March 2000
A Couple Of Audio Moments
Fidelity Isn't Always in the Specs

by PAUL D. LEHRMAN
George Antheil & Jean Shepherd
The Bad Boy (L) and the Voice in the Night
ANTHEIL PHOTO COURTESY THE ESTATE OF GEORGE ANTHEIL
SHEPHERD PHOTO © FRED W. McDARRAH

How do you define audio fidelity? Is it the signal-to-noise ratio, the frequency response, the distortion? Is it the number of channels, bits or samples marching by per microsecond? Or do you perhaps take a different approach and define fidelity more subjectively, as the ability to re-create an aural experience--to stimulate thoughts and emotions that cause the listener to be transported, completely and faithfully (for such is the origin of the word), to another time and place?

In our business, we sometimes pay so much attention to the numbers and formulas of the former, that we forget about the latter, figuring that if we do the tech stuff right, the emotional stuff will take care of itself. But sometimes one can have a transcendentally high-fidelity experience, despite a signal chain that is decidedly low-tech.

In the past few months, as it happens, I've had two of these. They have brought together many of the things I have loved and worked with--radio, recording, avant-garde concert music, the Internet, writing and storytelling--and that's a big reason why they were so meaningful. The technology and the delivery systems, while certainly useful, were decidedly minor players.

For the past two years, as I've been telling anyone who will listen, I've been doing a very exciting project with G. Schirmer, the music publisher. Schirmer recently acquired the rights to a historically significant piece of music that exemplifies the word "outrageous": the Ballet Mécanique, by George Antheil. Although the piece was written in 1924, until recently it had never been performed in its original version. That's because the score calls for--besides seven percussionists, two pianists, seven electric bells, a siren and three airplane propellers--16 synchronized player pianos. Antheil, who lived in Paris at the time but was actually from Trenton, N.J., thought he was composing something playable, but he was wrong: The technology for synching up two player pianos, to say nothing of 16, simply did not exist.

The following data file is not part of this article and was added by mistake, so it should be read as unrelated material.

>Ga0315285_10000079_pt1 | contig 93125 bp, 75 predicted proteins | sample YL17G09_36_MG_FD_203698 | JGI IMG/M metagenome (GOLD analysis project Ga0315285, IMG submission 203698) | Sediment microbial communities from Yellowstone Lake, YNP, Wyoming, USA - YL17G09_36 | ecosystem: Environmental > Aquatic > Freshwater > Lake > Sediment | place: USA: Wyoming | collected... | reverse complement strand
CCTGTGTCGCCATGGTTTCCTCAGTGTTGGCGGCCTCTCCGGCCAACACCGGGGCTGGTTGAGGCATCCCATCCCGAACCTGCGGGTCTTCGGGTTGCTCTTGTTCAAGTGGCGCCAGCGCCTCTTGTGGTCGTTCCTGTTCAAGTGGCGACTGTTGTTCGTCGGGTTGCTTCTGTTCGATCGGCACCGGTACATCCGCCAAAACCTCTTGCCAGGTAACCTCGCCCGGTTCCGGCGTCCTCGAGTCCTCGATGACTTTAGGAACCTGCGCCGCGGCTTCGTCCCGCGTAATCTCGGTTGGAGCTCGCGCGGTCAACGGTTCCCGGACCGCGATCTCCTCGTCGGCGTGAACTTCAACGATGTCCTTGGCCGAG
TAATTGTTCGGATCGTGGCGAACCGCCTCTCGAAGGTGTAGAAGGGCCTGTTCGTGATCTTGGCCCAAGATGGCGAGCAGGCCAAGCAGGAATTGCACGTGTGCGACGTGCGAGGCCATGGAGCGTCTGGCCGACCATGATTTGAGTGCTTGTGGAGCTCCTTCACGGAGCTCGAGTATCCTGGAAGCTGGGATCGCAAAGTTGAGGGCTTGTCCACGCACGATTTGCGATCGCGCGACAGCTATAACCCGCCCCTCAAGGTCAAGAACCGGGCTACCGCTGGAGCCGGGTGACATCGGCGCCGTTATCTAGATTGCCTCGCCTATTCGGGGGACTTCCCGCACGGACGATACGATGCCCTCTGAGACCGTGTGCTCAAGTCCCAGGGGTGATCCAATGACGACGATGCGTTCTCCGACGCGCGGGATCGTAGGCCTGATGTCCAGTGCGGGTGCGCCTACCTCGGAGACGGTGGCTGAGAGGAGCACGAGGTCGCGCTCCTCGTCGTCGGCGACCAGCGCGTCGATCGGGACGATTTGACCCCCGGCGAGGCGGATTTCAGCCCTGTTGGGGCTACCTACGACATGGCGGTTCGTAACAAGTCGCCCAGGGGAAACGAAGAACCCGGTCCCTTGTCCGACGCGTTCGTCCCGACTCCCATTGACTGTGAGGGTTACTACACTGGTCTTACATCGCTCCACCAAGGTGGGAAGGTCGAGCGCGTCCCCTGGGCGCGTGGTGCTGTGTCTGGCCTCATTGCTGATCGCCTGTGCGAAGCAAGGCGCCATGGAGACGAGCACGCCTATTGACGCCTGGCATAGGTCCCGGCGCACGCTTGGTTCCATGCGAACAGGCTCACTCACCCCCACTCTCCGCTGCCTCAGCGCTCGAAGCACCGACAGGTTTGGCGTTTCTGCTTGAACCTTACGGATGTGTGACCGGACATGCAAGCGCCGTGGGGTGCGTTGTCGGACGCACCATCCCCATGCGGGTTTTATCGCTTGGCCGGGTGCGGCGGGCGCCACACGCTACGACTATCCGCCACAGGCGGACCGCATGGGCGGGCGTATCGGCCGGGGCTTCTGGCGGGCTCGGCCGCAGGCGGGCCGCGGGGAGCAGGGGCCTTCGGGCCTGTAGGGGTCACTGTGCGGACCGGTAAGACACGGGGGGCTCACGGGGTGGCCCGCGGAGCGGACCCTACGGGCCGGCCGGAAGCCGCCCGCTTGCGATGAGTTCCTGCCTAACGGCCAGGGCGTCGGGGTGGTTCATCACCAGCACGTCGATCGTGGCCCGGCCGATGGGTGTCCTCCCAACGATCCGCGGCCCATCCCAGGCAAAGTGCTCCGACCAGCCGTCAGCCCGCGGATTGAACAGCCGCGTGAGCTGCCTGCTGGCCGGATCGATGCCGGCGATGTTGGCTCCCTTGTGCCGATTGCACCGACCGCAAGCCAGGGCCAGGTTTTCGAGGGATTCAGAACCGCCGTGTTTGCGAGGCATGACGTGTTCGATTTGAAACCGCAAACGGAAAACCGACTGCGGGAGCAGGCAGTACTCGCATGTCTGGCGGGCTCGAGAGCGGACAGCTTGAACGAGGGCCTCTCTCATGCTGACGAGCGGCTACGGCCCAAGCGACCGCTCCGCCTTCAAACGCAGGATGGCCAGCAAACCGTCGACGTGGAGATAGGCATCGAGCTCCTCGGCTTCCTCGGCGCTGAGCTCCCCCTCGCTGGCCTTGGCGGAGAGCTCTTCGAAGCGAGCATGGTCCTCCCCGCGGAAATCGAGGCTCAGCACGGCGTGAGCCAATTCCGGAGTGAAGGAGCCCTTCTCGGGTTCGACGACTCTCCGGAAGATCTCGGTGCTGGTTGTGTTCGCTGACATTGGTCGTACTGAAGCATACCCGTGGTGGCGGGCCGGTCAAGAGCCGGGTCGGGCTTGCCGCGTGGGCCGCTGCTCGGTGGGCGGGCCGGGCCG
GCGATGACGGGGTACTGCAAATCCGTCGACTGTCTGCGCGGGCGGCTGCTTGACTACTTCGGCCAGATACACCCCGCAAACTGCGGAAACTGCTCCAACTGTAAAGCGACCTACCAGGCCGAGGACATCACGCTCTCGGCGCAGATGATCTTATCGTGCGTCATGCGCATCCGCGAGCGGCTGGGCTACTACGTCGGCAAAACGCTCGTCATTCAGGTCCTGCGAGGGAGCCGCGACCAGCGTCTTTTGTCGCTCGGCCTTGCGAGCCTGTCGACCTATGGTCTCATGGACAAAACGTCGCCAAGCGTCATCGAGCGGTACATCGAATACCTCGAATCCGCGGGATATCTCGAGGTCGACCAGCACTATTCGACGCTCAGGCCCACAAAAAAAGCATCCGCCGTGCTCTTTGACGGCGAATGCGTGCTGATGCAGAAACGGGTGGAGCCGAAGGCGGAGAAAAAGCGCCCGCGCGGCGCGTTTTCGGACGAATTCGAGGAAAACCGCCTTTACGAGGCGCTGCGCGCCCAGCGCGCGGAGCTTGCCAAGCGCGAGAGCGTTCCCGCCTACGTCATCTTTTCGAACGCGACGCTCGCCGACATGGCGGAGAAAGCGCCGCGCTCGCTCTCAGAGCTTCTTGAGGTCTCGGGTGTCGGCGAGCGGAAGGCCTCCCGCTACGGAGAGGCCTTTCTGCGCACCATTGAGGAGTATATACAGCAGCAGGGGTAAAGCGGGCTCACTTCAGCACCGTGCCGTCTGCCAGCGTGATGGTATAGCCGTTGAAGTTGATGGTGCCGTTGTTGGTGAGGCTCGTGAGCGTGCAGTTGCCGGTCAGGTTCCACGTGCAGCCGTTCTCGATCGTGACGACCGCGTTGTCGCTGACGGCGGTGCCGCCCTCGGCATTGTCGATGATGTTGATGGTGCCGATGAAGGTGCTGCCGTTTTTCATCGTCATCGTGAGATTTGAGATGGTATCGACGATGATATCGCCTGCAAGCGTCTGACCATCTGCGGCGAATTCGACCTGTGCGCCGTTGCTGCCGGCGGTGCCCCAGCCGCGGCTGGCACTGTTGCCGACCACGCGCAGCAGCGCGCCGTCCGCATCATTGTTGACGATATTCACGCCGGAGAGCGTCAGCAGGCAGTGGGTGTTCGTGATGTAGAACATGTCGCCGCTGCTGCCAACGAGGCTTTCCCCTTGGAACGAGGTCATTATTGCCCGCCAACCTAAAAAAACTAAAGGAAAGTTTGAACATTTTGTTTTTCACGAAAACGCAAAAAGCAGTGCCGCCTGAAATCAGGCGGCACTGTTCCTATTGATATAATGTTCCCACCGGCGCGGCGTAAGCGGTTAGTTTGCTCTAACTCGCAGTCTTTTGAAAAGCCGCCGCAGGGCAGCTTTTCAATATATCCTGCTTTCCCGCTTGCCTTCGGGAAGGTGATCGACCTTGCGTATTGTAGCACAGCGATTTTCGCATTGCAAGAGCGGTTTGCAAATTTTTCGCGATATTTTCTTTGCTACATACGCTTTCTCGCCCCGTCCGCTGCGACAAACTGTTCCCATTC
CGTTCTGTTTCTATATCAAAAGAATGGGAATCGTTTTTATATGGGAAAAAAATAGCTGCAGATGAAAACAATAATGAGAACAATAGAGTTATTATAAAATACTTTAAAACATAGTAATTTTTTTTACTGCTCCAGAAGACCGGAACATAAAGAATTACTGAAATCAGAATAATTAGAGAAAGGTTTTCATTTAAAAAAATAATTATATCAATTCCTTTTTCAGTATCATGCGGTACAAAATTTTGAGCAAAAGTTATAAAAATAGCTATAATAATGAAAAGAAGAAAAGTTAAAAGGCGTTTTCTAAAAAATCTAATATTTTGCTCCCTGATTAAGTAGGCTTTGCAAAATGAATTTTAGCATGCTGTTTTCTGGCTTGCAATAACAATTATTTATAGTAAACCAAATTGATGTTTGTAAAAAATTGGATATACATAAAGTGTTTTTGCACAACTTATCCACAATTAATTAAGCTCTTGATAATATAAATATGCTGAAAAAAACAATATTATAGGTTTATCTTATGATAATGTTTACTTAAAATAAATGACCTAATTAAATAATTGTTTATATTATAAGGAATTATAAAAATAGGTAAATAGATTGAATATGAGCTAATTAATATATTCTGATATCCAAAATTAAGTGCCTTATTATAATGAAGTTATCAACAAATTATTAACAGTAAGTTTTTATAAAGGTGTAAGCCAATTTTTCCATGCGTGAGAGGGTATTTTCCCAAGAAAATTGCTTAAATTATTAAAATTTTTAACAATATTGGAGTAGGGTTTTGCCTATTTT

So he rewrote the piece several times, first in 1926, replacing all but one of the player pianos with pianists, and then in 1952, getting rid of even the last one. The 1952 version is performed fairly frequently, and I first encountered it as a teenager when a percussion teacher at a music camp gave me a tape of it. Listening to it was a great thrill, especially the airplane propellers. From an early age, I loved uncategorizable modern music, the noisier the better, and for many years, I hoped that I would someday have the privilege of hearing this extravaganza performed live.

The rest of this column, along with 56 more, is now available in The Insider Audio Bathroom Reader, published by Thomson Course Technology PTR.

Copyright ©2006 by Paul D. Lehrman